Newark, New Jersey — "Sometimes, you have just too many emotions in one day, that you don't know which one to write about."
It was mid-set and Taylor Swift sat at red grand piano, pushing in the keys with casual preciseness. Her wavy blonde hair fell around her shoulders as she sang. Her eyes glistened. She looked directly at the main camera, projecting the intense, sad feeling she had on her face onto the big screen.
Around the Prudential Center on Thursday, groups of teens clutched their friends' hands while Swift solemnly called out the melody of "All Too Well," a song she had written about a breakup. A couple in Section 8 cried in each other's arms.
But it didn't stay beautifully somber for long. Throughout the Red Tour stop, Taylor Swift took the audience through a string of emotions — from blissful to hopeful to revengeful to romantic. Or, as the singer sums it up in one fiery, all-encompassing color: red. The emotions tied to the color, seen everywhere from her microphone to her sparkly oxford shoes, are seen as a challenge, Taylor told the audience. They're something we learn from, grow from and use to become the people we'll end up as.
Swift's had a lot of those emotions along her lifelong voyage as a singing superstar — betrayal, jealousy, falling in love. A video montage took concertgoers through her life, starting when she was 1 year old, to when she got her first guitar, to school musicals, to recording her first song, to global stardom. All the while, she was following her dream, and tossing down haters along the way.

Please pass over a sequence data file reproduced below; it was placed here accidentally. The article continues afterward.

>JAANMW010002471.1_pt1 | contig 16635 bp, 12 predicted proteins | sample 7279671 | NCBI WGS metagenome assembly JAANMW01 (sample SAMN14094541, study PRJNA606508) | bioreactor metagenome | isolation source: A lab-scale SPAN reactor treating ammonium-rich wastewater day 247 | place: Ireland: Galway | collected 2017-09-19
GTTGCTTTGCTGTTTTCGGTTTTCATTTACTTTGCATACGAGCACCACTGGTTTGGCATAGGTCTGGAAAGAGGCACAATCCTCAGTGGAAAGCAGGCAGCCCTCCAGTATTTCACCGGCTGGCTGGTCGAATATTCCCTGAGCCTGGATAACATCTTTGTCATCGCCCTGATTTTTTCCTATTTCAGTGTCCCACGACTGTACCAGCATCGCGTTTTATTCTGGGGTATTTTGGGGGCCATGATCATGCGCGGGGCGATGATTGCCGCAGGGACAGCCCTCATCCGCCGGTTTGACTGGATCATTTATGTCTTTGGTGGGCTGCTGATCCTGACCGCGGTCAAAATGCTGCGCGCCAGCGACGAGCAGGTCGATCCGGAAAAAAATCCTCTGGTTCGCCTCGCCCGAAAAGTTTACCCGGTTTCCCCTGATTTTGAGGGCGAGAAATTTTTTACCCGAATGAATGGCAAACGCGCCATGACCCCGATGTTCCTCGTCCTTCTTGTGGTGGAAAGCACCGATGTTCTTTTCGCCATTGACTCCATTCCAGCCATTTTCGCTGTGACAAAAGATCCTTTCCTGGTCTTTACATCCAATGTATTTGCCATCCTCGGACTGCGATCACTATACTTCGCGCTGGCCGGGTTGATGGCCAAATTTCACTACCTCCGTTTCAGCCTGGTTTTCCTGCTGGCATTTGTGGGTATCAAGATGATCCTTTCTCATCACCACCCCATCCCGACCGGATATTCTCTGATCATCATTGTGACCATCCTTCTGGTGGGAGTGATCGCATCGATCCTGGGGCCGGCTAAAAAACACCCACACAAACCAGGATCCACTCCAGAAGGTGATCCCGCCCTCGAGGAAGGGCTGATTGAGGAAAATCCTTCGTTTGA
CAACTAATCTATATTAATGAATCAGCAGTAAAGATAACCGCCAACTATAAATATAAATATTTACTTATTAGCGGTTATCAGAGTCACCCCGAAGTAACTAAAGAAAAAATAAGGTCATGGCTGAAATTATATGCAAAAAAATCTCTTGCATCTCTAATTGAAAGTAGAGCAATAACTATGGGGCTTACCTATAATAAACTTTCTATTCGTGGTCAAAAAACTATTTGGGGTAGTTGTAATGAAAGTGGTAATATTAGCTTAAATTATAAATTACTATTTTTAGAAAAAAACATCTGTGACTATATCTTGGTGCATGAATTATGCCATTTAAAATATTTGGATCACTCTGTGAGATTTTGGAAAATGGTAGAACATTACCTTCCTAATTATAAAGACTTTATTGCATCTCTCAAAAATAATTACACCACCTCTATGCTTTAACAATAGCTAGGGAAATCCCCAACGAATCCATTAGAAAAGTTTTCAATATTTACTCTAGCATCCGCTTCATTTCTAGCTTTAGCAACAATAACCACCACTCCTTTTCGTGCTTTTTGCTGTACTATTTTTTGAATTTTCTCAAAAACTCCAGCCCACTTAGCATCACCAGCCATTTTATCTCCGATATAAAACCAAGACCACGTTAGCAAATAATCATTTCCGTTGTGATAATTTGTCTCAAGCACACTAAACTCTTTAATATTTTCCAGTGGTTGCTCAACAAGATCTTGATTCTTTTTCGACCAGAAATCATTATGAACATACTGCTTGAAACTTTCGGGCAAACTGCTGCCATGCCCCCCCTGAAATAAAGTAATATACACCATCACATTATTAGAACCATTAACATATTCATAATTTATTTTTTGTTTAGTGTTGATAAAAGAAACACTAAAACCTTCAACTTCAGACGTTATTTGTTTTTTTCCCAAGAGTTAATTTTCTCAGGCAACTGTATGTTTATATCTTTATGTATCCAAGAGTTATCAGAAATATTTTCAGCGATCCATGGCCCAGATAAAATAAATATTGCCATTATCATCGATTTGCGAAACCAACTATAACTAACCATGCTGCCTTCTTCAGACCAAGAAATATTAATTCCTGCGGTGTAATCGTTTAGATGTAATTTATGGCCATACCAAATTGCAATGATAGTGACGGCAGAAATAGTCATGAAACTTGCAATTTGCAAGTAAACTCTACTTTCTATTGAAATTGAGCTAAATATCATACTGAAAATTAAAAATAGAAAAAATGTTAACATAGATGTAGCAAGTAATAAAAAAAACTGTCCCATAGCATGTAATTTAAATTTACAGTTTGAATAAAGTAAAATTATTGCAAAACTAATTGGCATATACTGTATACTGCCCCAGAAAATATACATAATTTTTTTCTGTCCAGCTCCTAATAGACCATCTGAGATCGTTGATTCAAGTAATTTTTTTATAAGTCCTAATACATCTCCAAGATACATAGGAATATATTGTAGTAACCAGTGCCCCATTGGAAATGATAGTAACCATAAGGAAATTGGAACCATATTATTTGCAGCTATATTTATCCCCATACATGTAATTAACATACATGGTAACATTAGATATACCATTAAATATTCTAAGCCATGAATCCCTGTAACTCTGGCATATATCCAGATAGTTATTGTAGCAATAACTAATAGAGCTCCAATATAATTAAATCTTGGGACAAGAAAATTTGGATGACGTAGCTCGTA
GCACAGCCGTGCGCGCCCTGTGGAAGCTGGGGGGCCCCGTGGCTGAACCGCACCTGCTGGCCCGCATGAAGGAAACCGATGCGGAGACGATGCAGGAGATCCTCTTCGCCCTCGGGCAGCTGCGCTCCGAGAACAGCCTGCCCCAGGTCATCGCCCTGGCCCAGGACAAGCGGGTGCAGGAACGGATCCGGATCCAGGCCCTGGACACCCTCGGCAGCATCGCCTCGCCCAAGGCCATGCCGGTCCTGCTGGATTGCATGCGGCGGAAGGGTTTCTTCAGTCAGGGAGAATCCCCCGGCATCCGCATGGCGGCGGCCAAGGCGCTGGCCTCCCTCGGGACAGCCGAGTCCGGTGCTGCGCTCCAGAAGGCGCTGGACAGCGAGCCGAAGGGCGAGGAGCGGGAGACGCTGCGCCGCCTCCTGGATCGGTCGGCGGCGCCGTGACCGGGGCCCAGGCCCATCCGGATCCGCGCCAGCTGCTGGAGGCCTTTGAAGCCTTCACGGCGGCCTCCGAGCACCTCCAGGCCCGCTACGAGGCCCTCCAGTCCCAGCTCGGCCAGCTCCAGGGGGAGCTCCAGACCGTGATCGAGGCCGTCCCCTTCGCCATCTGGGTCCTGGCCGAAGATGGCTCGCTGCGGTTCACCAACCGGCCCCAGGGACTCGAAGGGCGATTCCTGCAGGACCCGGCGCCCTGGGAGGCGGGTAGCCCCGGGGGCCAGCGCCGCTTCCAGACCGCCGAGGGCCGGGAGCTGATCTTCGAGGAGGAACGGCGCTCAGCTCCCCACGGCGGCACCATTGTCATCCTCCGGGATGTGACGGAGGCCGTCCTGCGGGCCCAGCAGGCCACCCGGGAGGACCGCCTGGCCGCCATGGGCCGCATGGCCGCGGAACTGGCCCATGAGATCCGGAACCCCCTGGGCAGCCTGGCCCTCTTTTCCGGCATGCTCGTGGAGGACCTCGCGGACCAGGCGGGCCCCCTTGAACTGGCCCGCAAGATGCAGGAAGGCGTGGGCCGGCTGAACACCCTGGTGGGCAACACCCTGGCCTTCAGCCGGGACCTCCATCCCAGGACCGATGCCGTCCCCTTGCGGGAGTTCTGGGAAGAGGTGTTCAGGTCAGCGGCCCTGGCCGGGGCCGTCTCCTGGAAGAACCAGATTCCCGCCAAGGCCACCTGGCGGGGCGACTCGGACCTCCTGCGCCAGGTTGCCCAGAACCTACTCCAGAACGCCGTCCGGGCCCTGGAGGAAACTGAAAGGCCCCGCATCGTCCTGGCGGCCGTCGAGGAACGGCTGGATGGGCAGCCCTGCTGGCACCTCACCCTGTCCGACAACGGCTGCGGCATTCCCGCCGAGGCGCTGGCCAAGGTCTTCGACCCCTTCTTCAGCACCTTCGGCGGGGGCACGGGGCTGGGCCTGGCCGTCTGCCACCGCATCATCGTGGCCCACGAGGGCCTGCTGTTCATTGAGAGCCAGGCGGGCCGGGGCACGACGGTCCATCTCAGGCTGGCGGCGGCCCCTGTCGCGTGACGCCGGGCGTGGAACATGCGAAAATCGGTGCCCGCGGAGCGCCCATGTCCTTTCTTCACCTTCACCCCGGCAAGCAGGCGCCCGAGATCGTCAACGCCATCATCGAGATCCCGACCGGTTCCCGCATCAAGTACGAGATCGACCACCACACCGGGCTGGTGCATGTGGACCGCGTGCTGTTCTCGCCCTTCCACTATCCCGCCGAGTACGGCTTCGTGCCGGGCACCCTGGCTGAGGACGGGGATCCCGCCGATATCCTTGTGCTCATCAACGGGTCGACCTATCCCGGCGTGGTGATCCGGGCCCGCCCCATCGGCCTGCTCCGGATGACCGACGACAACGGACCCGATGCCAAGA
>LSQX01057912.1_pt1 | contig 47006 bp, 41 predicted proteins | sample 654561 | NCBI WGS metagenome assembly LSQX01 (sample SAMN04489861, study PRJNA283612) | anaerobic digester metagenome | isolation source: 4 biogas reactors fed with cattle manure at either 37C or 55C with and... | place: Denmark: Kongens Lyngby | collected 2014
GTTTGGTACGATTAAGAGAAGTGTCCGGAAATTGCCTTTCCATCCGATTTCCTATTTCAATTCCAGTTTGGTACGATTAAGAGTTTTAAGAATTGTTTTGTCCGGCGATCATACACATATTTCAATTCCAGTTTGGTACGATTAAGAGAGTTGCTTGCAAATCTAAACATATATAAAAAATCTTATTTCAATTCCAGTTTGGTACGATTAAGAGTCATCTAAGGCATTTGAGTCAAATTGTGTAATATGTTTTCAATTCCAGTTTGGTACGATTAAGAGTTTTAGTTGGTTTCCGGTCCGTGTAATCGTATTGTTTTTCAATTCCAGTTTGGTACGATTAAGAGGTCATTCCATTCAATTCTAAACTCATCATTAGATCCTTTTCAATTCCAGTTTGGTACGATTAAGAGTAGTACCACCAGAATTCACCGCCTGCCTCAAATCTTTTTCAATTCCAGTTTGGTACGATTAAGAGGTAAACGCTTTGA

Sitting on a treasure chest, plucking the tinny strings of her banjo reminded her of that journey. "This brings me back to the stuff I used to daydream about when I was a kid," she said, scanning the arena before heading off into "Mean," from 2010's Speak Now. (But the New Jersey crowd looked even better than her childhood dreams, she revealed.)
The night was filled with Red, taking us from the bubbly, love proclamation of "Stay Stay Stay" to the dangerous, dub-stepper "I Knew You Were Trouble" to the carpe diem attitude of "22." When one moment there was screaming and bouncing, five more minutes brought fist-pumping anger. Another five minutes ushered in sobs and unison cries over love gone sour. TSwizzle got fans rowdy and "rewarded" them with special guest Tyler Glenn from Neon Trees. The duo teamed up for the band's "Everybody Talks," jumping around the stage and grinding out the song's catchy chorus in harmony.
Set themes ranged from masquerade party to old-time cinema, but it still came as a surprise when Taylor put a doo-wop spin on "You Belong With Me." Watching the glittery backup dancers, complete with curly bobs and long gloves, I felt like I should've been in the '50s at the local diner, eating a burger and a malt instead of the Coke and candy I scarfed down backstage at Club Red. The superstar onstage was way more glammed up than the same, casual girl we met before the show, when a few select fans and media got access to Swift's hidden arena hangout.
Although Swift has a lot to reflect on, at 23, she still has a long career ahead of her, which accompanies her highly speculated personal life. "They're building you up just to knock you down," she said, addressing the media coverage around her relationships and her penchant from writing ballads about boys. ("I've been told I write a lot of breakup songs." It's true, she admitted.) They haven't brought her down yet, Taylor added, empowered, before singing about the loneliness of fame in "The Lucky One."
She's rubbed off on her fans. Many of them toted signs imparting her lyrical wisdom ("Dream impossible dreams," one read). Others took on her carefree "22" persona and donned cat ears. But mostly everyone wore red.
And really, "Red" is the only way to summarize the magic of the hectic, exhausting night. Because by the time you waded through the thousands pouring out on Mulberry Street, you'd experienced every different kind of emotion in only two hours. That's Red.
Tell us everything you've felt during Taylor's tour in the comments below!